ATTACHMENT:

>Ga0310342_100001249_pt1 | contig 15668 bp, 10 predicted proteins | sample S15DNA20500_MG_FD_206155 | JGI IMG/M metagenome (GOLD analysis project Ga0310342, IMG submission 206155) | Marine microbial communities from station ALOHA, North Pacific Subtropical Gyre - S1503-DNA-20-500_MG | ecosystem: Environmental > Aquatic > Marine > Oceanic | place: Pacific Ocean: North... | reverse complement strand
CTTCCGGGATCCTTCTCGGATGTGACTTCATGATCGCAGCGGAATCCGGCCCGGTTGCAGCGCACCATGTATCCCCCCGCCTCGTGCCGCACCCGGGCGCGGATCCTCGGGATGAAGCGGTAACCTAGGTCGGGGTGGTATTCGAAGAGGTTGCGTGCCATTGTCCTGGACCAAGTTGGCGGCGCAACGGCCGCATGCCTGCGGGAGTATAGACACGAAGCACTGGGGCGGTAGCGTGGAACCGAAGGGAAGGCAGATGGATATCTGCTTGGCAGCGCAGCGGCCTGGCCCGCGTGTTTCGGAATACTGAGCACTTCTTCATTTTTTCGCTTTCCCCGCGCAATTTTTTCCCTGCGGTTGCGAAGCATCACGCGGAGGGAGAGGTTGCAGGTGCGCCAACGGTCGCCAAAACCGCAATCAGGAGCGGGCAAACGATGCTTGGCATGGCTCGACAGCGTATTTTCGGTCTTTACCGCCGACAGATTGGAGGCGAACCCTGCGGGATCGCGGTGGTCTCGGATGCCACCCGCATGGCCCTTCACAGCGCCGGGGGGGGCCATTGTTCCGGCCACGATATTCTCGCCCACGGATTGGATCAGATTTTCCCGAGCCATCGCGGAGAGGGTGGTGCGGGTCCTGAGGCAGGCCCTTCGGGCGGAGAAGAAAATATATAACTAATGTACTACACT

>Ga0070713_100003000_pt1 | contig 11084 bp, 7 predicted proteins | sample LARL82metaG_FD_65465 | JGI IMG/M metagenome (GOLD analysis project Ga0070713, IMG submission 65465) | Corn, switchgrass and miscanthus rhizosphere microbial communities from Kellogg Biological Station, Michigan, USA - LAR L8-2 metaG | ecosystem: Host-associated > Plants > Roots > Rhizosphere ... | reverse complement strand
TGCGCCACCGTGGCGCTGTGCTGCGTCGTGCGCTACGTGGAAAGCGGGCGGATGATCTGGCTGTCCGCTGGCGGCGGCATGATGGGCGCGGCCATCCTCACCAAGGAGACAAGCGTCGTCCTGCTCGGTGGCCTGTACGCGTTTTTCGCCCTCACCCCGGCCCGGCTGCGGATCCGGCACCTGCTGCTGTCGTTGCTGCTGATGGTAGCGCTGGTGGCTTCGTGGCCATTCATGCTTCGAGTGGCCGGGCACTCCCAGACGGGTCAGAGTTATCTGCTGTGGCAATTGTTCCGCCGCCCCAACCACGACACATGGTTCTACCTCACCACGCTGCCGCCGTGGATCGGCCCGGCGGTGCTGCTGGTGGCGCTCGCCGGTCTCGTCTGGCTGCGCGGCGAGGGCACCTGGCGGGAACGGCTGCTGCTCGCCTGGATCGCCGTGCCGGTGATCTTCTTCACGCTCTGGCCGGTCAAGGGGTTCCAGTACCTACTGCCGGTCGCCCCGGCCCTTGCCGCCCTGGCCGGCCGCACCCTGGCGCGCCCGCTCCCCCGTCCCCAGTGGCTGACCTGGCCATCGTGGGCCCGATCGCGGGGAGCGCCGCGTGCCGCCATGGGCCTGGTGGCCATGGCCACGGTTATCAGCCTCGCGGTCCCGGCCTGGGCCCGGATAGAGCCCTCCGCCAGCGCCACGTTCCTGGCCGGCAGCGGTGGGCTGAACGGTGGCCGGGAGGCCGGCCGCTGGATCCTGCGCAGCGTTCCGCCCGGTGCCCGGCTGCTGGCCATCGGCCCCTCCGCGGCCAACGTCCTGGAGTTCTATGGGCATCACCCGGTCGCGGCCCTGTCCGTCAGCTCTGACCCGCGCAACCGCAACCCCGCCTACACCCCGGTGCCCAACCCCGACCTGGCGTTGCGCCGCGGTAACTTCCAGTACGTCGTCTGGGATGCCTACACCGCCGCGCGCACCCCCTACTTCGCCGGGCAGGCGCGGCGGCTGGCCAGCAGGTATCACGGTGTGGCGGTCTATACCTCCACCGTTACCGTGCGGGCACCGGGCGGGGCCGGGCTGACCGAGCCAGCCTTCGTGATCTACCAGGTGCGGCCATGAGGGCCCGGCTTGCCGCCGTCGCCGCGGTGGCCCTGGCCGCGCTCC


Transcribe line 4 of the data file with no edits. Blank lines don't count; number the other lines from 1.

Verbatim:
TGCGCCACCGTGGCGCTGTGCTGCGTCGTGCGCTACGTGGAAAGCGGGCGGATGATCTGGCTGTCCGCTGGCGGCGGCATGATGGGCGCGGCCATCCTCACCAAGGAGACAAGCGTCGTCCTGCTCGGTGGCCTGTACGCGTTTTTCGCCCTCACCCCGGCCCGGCTGCGGATCCGGCACCTGCTGCTGTCGTTGCTGCTGATGGTAGCGCTGGTGGCTTCGTGGCCATTCATGCTTCGAGTGGCCGGGCACTCCCAGACGGGTCAGAGTTATCTGCTGTGGCAATTGTTCCGCCGCCCCAACCACGACACATGGTTCTACCTCACCACGCTGCCGCCGTGGATCGGCCCGGCGGTGCTGCTGGTGGCGCTCGCCGGTCTCGTCTGGCTGCGCGGCGAGGGCACCTGGCGGGAACGGCTGCTGCTCGCCTGGATCGCCGTGCCGGTGATCTTCTTCACGCTCTGGCCGGTCAAGGGGTTCCAGTACCTACTGCCGGTCGCCCCGGCCCTTGCCGCCCTGGCCGGCCGCACCCTGGCGCGCCCGCTCCCCCGTCCCCAGTGGCTGACCTGGCCATCGTGGGCCCGATCGCGGGGAGCGCCGCGTGCCGCCATGGGCCTGGTGGCCATGGCCACGGTTATCAGCCTCGCGGTCCCGGCCTGGGCCCGGATAGAGCCCTCCGCCAGCGCCACGTTCCTGGCCGGCAGCGGTGGGCTGAACGGTGGCCGGGAGGCCGGCCGCTGGATCCTGCGCAGCGTTCCGCCCGGTGCCCGGCTGCTGGCCATCGGCCCCTCCGCGGCCAACGTCCTGGAGTTCTATGGGCATCACCCGGTCGCGGCCCTGTCCGTCAGCTCTGACCCGCGCAACCGCAACCCCGCCTACACCCCGGTGCCCAACCCCGACCTGGCGTTGCGCCGCGGTAACTTCCAGTACGTCGTCTGGGATGCCTACACCGCCGCGCGCACCCCCTACTTCGCCGGGCAGGCGCGGCGGCTGGCCAGCAGGTATCACGGTGTGGCGGTCTATACCTCCACCGTTACCGTGCGGGCACCGGGCGGGGCCGGGCTGACCGAGCCAGCCTTCGTGATCTACCAGGTGCGGCCATGAGGGCCCGGCTTGCCGCCGTCGCCGCGGTGGCCCTGGCCGCGCTCC